Five empty seats in Parliament is unprecedented; what does this mean for S’pore politics?, Latest Singapore News - The New Paper

Five empty seats in Parliament is unprecedented; what does this mean for S’pore politics?

There are five empty seats in Parliament - a situation that Singapore has never experienced since its independence.

The vacancies in the House have thrown up questions from Singaporeans: Why are there no by-elections to refill the gaps? Will the work of Parliament be affected, and what does this mean for Parliament, going forward?

It all started in November 2021 when former Workers’ Party MP Raeesah Khan, who was representing Sengkang GRC, resigned after lying in Parliament.

In July 2023, former senior minister Tharman Shanmugaratnam stepped down from his posts, including as a Jurong GRC MP, and resigned from the People’s Action Party (PAP) after announcing his bid for the upcoming presidential election.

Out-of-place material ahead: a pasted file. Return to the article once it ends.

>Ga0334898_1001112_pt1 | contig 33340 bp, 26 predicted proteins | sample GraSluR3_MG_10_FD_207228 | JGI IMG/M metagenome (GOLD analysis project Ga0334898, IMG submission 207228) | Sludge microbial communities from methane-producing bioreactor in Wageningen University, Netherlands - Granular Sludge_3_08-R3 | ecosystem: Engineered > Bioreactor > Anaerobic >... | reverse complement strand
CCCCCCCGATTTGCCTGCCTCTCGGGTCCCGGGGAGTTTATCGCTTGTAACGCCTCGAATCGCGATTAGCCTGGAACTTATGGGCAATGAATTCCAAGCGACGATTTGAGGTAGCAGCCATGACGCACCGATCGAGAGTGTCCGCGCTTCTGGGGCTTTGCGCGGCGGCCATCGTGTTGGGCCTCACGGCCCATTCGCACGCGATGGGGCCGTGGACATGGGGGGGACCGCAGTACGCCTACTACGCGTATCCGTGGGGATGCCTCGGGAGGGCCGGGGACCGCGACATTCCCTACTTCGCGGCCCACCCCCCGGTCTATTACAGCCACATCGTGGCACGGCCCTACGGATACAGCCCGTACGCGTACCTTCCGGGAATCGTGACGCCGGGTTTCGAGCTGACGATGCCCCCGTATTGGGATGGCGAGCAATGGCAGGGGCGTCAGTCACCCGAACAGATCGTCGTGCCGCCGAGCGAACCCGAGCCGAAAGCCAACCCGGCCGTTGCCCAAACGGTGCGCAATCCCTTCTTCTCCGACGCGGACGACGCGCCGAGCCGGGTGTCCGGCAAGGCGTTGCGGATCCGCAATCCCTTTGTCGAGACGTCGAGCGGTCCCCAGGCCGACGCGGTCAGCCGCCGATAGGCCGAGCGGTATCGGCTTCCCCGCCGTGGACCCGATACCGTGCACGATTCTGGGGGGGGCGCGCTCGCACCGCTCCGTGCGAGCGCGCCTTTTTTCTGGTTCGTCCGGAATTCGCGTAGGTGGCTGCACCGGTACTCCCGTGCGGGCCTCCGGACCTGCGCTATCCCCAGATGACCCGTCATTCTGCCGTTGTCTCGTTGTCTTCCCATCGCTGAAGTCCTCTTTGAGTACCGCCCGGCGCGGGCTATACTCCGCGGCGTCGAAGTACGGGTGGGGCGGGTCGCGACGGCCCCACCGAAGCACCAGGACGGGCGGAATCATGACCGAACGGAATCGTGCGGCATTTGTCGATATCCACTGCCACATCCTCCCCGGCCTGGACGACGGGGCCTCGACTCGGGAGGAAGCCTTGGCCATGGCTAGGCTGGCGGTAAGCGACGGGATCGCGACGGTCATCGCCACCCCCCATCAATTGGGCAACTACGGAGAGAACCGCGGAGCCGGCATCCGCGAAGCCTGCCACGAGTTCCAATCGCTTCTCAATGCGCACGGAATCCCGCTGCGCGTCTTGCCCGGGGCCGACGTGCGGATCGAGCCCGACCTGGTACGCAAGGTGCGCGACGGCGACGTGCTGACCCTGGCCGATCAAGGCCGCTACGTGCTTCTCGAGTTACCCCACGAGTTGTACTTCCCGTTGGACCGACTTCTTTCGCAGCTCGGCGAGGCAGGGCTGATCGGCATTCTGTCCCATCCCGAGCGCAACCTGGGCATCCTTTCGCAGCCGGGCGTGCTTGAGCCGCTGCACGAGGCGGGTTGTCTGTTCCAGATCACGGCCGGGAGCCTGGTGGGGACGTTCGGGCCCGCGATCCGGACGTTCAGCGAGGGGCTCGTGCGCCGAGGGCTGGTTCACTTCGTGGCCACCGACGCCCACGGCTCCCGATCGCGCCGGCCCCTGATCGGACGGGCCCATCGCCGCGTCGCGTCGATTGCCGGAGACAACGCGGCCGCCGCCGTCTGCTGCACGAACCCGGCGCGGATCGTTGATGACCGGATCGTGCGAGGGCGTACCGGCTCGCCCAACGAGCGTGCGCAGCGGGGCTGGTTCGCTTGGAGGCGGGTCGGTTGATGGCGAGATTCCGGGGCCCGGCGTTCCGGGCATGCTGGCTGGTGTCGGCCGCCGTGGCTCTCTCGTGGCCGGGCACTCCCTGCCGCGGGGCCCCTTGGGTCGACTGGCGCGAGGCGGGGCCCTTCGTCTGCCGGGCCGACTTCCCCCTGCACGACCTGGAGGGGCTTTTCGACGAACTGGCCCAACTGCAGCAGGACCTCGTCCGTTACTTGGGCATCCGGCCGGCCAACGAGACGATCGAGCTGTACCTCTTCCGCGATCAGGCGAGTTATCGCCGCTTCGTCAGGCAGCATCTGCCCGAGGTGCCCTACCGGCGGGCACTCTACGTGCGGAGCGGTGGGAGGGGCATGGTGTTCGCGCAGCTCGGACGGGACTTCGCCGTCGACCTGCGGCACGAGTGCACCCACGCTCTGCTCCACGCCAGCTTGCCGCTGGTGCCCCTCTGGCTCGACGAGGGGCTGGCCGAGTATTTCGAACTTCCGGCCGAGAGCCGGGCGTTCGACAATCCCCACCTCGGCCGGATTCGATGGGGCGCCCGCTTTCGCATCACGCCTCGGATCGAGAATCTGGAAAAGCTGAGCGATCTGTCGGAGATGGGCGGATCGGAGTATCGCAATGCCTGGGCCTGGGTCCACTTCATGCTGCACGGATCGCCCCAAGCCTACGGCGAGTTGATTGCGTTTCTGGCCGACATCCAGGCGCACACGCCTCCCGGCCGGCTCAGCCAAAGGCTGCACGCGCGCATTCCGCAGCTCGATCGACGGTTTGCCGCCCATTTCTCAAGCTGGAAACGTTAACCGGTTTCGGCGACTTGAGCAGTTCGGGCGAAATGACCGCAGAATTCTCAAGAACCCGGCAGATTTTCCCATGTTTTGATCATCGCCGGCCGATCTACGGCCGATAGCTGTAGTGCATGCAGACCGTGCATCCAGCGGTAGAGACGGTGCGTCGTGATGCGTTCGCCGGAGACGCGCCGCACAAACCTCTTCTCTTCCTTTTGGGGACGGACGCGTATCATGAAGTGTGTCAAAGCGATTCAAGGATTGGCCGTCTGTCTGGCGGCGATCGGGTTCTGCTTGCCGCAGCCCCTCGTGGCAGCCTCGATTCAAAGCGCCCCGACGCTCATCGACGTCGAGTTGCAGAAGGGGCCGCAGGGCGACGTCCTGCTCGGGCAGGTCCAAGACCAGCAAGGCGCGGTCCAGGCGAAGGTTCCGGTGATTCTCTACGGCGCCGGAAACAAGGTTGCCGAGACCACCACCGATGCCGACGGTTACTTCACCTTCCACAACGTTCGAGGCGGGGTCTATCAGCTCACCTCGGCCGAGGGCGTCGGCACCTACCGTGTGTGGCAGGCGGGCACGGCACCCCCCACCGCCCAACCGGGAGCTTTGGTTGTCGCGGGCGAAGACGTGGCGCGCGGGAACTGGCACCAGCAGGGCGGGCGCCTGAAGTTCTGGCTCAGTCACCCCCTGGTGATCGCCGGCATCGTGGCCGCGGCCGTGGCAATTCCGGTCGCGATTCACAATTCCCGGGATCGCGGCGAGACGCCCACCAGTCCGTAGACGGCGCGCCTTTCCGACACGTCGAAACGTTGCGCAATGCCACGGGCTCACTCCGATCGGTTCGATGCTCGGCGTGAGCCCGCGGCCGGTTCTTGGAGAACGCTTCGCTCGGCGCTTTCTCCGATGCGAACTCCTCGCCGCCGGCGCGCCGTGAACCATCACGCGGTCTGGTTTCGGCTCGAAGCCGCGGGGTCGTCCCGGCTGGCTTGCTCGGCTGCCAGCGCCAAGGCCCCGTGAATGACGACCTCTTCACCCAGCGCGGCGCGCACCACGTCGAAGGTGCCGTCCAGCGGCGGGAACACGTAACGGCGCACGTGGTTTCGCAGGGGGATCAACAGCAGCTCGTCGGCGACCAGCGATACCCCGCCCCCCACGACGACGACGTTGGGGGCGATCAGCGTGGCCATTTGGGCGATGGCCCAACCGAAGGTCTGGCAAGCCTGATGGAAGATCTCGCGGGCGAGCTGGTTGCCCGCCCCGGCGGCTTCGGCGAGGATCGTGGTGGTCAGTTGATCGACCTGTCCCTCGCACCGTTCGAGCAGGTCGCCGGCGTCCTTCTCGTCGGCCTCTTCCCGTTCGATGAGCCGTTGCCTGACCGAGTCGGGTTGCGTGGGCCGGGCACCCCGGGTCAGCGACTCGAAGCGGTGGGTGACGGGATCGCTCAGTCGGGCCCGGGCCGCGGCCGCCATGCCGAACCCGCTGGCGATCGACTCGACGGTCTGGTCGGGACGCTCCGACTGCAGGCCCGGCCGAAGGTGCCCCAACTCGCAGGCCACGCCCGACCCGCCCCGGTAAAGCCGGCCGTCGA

About a week later, former Speaker of Parliament and Marine Parade GRC MP Tan Chuan-Jin and former Tampines GRC MP Cheng Li Hui resigned following their affair, which Prime Minister Lee Hsien Loong deemed as an “inappropriate relationship”.


Later that week, former Aljunied GRC MP Leon Perera resigned, after a video circulated of him with then senior WP member Nicole Seah, who also resigned. WP chief Pritam Singh said they both resigned after they had lied to the party about their affair.


The Straits Times speaks to political observers to answer several key questions.

1. Is it sustainable for MPs to be covering for their former colleagues for a long period of time?